by Wayne Johnston
Doubleday pounds 15
Is it a novel or a fictional biography or a history, and does it matter as long as the book works? If you live in Newfoundland, the colony of the title and birthplace of the author, you are likely to be interested in an imagined life of the political maverick who took the former British colony into the Canadian confederation. But for the book to succeed as a novel, it needs to capture a wider audience - one which knows nothing of Joey Smallwood, whose name at least seems tailor-made for fiction, and the political preoccupations of provincial Newfoundland.
It's a tricky business, this blurring of fact and fiction, and to be fair to the author, I was sufficiently swept up by his narrative swell not to consider the issue until I'd finished the book. Johnston is by no means the first author to incorporate real characters into a fictitious work; the list goes from Shakespeare's history plays to Gore Vidal's historical novels, Don Delillo's Libra, Michael Ondaatje's The English Patient, Mussolini's internal ramblings which I, for one, found the least compelling part of Louis de Bernieres's Captain Corelli's Mandolin.
takes the hybrid further by yoking a figure from contemporary history - Smallwood only died in 1991 - to a wholly imaginary heroine (and what a fabulous invention she is) - in order to illuminate his psychology and motivation. So what? you might say. Hasn't the novelist got complete licence to gather and redistribute material as he sees fit? The problem with this approach is largely one for the Newfoundlings. A strong passage towards the beginning of the novel suggests the reason for Smallwood's first stirrings towards socialism, when as a young journalist he finds himself reporting on a sealing disaster in which 80 seamen were left to die on the ice during a three-day storm because an arrogant captain refused to take them on board. The tragedy was a real one; the crew of the S S Newfoundland, many of whom did not return, did set sail in 1916 but there were no reporters on board to witness the event, and certainly no one who went by the name of Smallwood. This displeases the sticklers who find they cannot suspend their disbelief for the convenience of a dramatic storyline. One critic complained that it was tantamount to putting Pierre Trudeau on the beaches of Normandy.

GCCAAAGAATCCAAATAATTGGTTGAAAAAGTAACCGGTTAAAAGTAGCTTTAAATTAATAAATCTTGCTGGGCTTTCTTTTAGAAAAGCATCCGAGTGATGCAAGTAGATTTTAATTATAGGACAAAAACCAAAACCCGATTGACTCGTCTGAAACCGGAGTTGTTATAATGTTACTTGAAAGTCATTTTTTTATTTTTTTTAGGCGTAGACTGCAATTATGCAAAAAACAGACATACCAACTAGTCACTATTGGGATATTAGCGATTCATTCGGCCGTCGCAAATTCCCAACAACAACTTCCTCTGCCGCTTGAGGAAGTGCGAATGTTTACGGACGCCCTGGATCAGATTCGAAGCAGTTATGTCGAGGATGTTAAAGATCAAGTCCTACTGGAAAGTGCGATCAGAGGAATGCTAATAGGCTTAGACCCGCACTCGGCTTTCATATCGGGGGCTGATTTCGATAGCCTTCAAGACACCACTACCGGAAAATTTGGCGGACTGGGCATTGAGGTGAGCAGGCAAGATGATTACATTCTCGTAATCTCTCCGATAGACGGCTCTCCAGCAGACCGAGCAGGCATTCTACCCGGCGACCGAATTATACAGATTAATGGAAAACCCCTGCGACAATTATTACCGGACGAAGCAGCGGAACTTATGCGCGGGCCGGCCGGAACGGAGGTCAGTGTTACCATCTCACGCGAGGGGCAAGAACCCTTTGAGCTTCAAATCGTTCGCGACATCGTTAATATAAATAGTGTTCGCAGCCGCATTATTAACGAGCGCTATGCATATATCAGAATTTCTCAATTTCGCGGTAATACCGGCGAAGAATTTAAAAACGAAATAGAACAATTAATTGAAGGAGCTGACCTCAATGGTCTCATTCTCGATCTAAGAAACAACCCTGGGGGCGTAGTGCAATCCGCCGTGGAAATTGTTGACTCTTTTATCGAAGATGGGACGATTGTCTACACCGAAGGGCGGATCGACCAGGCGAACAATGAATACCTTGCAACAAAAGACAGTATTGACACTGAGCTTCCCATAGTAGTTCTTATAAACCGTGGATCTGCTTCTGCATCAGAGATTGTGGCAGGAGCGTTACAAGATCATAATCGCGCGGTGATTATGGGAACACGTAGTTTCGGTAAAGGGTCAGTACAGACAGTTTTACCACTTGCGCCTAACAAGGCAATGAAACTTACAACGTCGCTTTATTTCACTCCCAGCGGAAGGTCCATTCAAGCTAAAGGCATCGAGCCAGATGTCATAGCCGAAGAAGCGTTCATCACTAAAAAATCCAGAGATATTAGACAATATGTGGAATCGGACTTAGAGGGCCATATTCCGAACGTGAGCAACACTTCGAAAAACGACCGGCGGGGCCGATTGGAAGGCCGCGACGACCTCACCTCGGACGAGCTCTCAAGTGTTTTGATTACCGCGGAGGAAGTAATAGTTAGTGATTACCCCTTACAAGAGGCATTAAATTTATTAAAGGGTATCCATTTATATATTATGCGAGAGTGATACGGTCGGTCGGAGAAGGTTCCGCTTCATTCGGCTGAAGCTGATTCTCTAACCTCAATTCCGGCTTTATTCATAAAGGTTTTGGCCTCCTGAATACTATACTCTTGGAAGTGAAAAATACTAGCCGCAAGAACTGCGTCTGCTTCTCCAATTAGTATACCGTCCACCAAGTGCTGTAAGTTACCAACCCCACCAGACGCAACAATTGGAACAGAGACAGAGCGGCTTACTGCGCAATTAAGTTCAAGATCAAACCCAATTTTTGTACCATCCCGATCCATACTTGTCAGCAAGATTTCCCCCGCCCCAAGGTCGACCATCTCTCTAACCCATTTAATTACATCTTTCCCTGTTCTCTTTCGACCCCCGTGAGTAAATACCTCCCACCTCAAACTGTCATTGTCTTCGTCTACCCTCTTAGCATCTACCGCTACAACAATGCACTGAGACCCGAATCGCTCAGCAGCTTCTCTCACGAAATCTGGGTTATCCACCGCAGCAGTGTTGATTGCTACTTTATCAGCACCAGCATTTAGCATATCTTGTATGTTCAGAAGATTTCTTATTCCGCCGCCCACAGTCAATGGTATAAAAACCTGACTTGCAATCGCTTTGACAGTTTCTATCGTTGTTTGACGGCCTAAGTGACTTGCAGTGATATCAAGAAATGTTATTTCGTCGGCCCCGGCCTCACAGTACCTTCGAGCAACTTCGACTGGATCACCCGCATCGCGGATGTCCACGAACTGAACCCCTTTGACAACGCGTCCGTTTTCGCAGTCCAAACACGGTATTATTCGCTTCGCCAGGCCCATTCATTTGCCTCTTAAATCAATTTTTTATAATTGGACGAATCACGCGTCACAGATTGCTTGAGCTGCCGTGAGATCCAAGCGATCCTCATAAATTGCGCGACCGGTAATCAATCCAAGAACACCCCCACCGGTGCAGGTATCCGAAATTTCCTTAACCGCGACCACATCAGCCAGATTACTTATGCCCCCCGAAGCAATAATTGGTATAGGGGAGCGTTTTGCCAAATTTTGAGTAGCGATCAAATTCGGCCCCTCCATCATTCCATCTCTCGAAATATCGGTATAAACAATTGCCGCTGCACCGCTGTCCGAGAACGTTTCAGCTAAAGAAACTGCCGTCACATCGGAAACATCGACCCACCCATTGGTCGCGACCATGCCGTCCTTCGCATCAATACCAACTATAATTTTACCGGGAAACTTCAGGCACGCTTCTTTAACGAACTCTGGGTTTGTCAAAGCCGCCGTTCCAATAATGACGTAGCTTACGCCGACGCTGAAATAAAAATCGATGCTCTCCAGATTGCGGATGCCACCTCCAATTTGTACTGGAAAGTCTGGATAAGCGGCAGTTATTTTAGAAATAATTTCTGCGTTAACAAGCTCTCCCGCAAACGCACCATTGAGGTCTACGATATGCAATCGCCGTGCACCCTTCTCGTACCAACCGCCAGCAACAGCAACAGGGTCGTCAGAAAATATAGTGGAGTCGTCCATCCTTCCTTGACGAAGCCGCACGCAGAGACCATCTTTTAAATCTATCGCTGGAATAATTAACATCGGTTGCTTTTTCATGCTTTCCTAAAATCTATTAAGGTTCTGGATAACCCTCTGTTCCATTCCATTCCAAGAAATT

For this reader, it didn't matter a jot. It was not an episode with which I was familiar, and in terms of the novel and the development of the central character it rang absolutely true. Smallwood's response to what he has seen has an absolute emotional acuity: "My body grieved but not my mind. I felt as though someone who was sitting right beside me was crying, and though I wanted to console him, I could not." Only 100 pages in, we already believe that this is how Smallwood, the character - whose intellect and feelings never quite seem to mesh - would react to such an event.
And yet, how easily would we be drawn into a work of fiction which took as its central character, say, Harold Wilson, who died four years after the real Joey Smallwood, and who is also survived by his wife and children? Might it not feel strange to read about his unsatisfactory marriage, his solo sexual activities, his lifelong unconsummated attachment to another woman - the ease with which his political idealism is swept away by his ambition, his readiness to betray the only person he cares for if it can further his own ends? It might be a gripping read but it would be an odd sort of novel to us all the same.